“In October 1957 I joined two roommates, Anthony Blake (Chemistry) and David Openshaw (English) at Neuadd Reichel Annexe. David smoked a pipe of strong Condor tobacco. Anthony, being of small stature, was ideal as the cox of the Eight I rowed in as Stroke on the Menai Strait during my first year. The intervarsity rowing regatta on the Wye at Hereford deserves a mention. As poor students, our team couldn’t afford B&B, so we begged a Hereford farmer for a bed in his hay barn, complete with running rats. I don’t remember much about the big day of rowing by teams from Aberystwyth, Swansea and Cardiff, except that at the end of our race I thought I was about to die from exhaustion.
The day before we left for Hereford, during Rag Week, I had instigated the removal of the TV from the Students’ Union. Blake stayed in until locking-up time and let us in to do the evil deed. In the dead of night, we carried the TV, disguised by my undergrad gown along College Road to Neuadd Reichel, where it was secreted on our wardrobe. When we returned from the regatta, the TV had gone, so someone had rumbled us. Fellow student and a similar prankster Ginger Evans (Music and French), a bassoon player in the National Youth Orchestra, became another of my victims when I offered him some Exlax, a laxative chocolate. This resulted in a night on the loo and tones not unlike those of his other wind instrument!
On a chance visit to Bangor Cathedral I met the organist, Dr Leslie Paul, who allowed me to play the four-manual organ and invited me to join the Bangor Organ Club, which involved playing various church organs. Music had always been important to me as church chorister and organist, so I was persuaded to enter the College Eisteddfod, where in Prichard-Jones Hall I sang the tenor solos from Messiah: ‘Comfort Ye’ and ‘Every Valley’. I preferred the less stressful experience of sitting in the Hall listening to an unforgettable performance by Emlyn Williams as Charles Dickens reciting from the novels. After being called into Prof Brambell’s study one day and asked if I wanted to be an organist or a zoologist, I realized I should buckle down and do some work.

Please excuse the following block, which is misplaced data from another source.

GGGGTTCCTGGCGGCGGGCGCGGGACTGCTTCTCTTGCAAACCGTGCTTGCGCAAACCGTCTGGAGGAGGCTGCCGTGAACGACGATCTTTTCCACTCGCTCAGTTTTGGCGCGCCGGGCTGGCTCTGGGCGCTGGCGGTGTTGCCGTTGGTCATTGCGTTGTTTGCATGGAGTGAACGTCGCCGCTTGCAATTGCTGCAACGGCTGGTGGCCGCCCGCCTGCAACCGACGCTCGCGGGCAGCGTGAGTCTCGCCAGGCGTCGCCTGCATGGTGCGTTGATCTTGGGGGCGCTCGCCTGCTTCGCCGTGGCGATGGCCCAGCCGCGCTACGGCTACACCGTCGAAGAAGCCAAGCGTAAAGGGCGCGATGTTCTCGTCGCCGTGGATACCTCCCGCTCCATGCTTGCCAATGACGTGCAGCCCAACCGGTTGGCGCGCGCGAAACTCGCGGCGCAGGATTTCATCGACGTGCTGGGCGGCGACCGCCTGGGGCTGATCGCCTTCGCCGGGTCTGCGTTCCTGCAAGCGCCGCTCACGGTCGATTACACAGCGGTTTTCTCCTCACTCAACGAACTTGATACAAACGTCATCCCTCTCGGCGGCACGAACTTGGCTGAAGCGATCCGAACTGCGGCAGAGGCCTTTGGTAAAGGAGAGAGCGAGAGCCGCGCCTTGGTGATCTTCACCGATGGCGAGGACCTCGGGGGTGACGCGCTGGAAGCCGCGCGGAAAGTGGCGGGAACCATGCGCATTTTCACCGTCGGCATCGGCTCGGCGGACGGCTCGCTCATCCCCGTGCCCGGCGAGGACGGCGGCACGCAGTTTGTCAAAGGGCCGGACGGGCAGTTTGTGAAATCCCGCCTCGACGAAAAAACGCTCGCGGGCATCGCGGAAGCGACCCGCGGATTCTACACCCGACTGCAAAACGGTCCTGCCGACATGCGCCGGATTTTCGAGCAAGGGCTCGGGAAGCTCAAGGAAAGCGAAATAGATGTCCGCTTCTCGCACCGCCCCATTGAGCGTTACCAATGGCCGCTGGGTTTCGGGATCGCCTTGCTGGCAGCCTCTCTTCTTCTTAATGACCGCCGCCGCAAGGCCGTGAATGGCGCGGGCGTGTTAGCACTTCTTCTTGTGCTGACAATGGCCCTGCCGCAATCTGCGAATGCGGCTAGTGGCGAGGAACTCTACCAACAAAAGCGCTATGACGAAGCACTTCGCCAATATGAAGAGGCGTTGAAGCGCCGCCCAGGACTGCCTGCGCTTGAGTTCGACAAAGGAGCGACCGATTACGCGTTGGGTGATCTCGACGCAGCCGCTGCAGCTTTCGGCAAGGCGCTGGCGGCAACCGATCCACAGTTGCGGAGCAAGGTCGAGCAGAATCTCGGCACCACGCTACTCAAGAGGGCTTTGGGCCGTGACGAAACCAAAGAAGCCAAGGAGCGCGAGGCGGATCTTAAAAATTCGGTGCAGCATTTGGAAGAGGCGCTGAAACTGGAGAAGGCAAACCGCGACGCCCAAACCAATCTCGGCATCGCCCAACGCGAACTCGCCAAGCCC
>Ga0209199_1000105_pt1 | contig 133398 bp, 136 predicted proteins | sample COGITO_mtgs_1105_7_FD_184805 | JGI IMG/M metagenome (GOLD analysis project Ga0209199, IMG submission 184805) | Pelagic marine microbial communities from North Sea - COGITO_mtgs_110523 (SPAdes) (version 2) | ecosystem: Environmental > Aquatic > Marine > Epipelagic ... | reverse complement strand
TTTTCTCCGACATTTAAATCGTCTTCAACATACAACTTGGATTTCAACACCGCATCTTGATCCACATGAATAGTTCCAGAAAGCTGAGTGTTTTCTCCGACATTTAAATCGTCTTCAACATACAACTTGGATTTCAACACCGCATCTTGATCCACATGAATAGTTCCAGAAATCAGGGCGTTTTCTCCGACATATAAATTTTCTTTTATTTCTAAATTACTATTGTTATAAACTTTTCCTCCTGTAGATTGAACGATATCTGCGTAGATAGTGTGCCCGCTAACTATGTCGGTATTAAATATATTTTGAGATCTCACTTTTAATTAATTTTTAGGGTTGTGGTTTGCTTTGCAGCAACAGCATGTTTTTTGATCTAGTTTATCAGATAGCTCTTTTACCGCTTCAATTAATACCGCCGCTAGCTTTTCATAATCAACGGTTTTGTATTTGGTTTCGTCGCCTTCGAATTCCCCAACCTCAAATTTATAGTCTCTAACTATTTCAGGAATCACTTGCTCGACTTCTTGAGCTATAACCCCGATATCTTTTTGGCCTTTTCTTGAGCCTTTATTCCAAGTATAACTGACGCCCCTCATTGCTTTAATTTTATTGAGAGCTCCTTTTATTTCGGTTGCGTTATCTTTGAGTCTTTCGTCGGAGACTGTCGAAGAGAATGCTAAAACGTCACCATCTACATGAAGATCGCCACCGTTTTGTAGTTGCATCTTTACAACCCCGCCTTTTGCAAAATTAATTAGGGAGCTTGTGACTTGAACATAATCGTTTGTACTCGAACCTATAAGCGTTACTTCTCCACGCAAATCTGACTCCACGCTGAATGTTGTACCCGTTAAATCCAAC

The marine biology course on the Strait was a highlight of our Honors course. Fish caught could be taken home to cook. As my Landlady had been in the fish and chip business in Liverpool, she knew how to cook it, but not until the plaice had been left in fresh water over night to allow the many nematodes to escape. After two years in her culinary care, the preponderance of fried food gave me kidney stones, which saw me writhing in agony in Bangor hospital on the day of my graduation. At the time I must have felt grateful to have scraped through with a 2:2 degree!
After graduation I worked as a Natural History Assistant and Schools Officer at Letchworth Museum and at St Albans City Museum and as an Assistant Biology Teacher at Lewes Boys Grammar School and then Enfield Boys Grammar School.
In 1969 I started a job as an Assistant Keeper at the Natural History Department of Birmingham Museum, becoming Deputy Keeper in 1976, a role which I held until 1993. My time there included publishing weasel research, giving lectures, coordinating children’s activities, curating geological collections and working on the Birmingham Nature Centre project.
I was made redundant in 1993 and became a WEA lecturer and part-time tutor in the Natural Sciences extra-mural department of the University of Birmingham. During this time I published my book Hunters of Longtree: A Cotswold Tale: 40–years observation of a south Cotswold parish.
My interests now include the recording ancient woodland, writing, beekeeping, piano, classical guitar and walking my springer spaniel. I have been married for 54 years and have two daughters and four grandsons.
I’d be delighted to hear from any of my former Bangor classmates via email@example.com ”